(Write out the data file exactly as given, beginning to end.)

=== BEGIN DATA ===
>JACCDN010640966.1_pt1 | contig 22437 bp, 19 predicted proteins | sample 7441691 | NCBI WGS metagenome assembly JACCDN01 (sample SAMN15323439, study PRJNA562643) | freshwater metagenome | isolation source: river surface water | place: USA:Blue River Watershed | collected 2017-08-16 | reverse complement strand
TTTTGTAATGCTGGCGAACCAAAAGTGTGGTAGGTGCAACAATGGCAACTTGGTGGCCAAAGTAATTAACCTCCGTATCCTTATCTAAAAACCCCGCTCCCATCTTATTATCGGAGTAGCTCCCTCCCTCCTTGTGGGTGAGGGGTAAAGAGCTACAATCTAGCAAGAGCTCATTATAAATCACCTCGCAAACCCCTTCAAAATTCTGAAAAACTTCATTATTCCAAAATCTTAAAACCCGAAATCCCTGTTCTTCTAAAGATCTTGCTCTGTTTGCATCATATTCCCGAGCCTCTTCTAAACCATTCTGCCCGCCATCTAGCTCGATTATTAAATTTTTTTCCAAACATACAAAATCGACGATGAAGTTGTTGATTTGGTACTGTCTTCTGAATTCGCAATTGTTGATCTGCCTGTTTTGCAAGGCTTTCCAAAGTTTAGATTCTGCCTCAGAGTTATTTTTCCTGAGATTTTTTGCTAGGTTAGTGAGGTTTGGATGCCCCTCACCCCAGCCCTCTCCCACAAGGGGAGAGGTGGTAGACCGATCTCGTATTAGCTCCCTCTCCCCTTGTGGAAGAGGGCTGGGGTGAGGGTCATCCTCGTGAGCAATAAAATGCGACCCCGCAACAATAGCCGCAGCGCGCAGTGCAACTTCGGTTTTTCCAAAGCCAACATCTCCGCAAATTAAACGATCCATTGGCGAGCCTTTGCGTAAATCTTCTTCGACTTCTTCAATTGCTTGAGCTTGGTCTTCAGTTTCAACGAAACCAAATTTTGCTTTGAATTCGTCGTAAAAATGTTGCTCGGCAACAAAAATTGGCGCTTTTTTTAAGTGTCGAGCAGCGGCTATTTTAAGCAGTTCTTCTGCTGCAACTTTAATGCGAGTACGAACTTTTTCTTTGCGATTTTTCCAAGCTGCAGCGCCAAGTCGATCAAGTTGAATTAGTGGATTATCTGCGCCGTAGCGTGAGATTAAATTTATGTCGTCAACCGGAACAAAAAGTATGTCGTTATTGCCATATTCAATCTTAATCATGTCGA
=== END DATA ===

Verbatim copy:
>JACCDN010640966.1_pt1 | contig 22437 bp, 19 predicted proteins | sample 7441691 | NCBI WGS metagenome assembly JACCDN01 (sample SAMN15323439, study PRJNA562643) | freshwater metagenome | isolation source: river surface water | place: USA:Blue River Watershed | collected 2017-08-16 | reverse complement strand
TTTTGTAATGCTGGCGAACCAAAAGTGTGGTAGGTGCAACAATGGCAACTTGGTGGCCAAAGTAATTAACCTCCGTATCCTTATCTAAAAACCCCGCTCCCATCTTATTATCGGAGTAGCTCCCTCCCTCCTTGTGGGTGAGGGGTAAAGAGCTACAATCTAGCAAGAGCTCATTATAAATCACCTCGCAAACCCCTTCAAAATTCTGAAAAACTTCATTATTCCAAAATCTTAAAACCCGAAATCCCTGTTCTTCTAAAGATCTTGCTCTGTTTGCATCATATTCCCGAGCCTCTTCTAAACCATTCTGCCCGCCATCTAGCTCGATTATTAAATTTTTTTCCAAACATACAAAATCGACGATGAAGTTGTTGATTTGGTACTGTCTTCTGAATTCGCAATTGTTGATCTGCCTGTTTTGCAAGGCTTTCCAAAGTTTAGATTCTGCCTCAGAGTTATTTTTCCTGAGATTTTTTGCTAGGTTAGTGAGGTTTGGATGCCCCTCACCCCAGCCCTCTCCCACAAGGGGAGAGGTGGTAGACCGATCTCGTATTAGCTCCCTCTCCCCTTGTGGAAGAGGGCTGGGGTGAGGGTCATCCTCGTGAGCAATAAAATGCGACCCCGCAACAATAGCCGCAGCGCGCAGTGCAACTTCGGTTTTTCCAAAGCCAACATCTCCGCAAATTAAACGATCCATTGGCGAGCCTTTGCGTAAATCTTCTTCGACTTCTTCAATTGCTTGAGCTTGGTCTTCAGTTTCAACGAAACCAAATTTTGCTTTGAATTCGTCGTAAAAATGTTGCTCGGCAACAAAAATTGGCGCTTTTTTTAAGTGTCGAGCAGCGGCTATTTTAAGCAGTTCTTCTGCTGCAACTTTAATGCGAGTACGAACTTTTTCTTTGCGATTTTTCCAAGCTGCAGCGCCAAGTCGATCAAGTTGAATTAGTGGATTATCTGCGCCGTAGCGTGAGATTAAATTTATGTCGTCAACCGGAACAAAAAGTATGTCGTTATTGCCATATTCAATCTTAATCATGTCGA